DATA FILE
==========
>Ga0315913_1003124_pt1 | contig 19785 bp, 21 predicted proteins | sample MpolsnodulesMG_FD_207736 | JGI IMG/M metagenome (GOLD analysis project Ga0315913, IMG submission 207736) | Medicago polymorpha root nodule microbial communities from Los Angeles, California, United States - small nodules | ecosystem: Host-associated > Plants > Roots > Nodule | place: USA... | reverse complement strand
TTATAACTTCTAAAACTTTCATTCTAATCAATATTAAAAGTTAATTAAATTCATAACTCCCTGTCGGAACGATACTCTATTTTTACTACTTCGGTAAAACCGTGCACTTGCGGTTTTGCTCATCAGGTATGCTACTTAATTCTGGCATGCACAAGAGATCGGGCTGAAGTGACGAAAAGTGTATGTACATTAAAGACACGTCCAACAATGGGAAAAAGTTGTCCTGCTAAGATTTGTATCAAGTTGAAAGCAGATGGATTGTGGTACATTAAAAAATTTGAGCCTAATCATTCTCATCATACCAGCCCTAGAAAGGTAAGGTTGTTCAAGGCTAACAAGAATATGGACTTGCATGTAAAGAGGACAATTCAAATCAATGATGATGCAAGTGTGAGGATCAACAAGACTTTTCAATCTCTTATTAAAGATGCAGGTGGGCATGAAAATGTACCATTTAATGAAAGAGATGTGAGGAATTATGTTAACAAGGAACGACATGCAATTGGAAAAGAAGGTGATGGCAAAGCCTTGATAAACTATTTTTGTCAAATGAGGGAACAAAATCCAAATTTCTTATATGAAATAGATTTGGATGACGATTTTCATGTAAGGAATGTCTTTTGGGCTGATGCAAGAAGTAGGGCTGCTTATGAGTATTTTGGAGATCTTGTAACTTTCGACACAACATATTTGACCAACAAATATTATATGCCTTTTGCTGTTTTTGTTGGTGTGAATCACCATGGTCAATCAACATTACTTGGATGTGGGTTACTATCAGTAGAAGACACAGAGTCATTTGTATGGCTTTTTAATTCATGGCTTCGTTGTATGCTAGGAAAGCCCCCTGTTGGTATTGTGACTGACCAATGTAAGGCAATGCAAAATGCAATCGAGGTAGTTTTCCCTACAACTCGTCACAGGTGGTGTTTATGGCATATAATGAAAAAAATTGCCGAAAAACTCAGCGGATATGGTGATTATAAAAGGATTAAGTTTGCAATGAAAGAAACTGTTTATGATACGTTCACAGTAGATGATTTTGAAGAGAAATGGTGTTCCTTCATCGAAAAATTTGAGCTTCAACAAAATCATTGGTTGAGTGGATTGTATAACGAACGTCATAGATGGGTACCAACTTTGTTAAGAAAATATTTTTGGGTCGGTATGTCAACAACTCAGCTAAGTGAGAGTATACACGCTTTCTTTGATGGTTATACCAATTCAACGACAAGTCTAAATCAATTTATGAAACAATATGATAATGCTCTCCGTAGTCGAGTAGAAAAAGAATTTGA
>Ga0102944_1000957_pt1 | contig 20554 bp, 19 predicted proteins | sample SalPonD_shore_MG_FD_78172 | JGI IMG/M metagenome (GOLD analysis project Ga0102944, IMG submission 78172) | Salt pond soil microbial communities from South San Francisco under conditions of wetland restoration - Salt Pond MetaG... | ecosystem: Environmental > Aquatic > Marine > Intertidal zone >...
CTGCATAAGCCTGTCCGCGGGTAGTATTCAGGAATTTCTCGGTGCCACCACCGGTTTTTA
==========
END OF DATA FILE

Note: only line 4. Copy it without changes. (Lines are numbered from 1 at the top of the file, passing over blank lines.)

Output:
CTGCATAAGCCTGTCCGCGGGTAGTATTCAGGAATTTCTCGGTGCCACCACCGGTTTTTA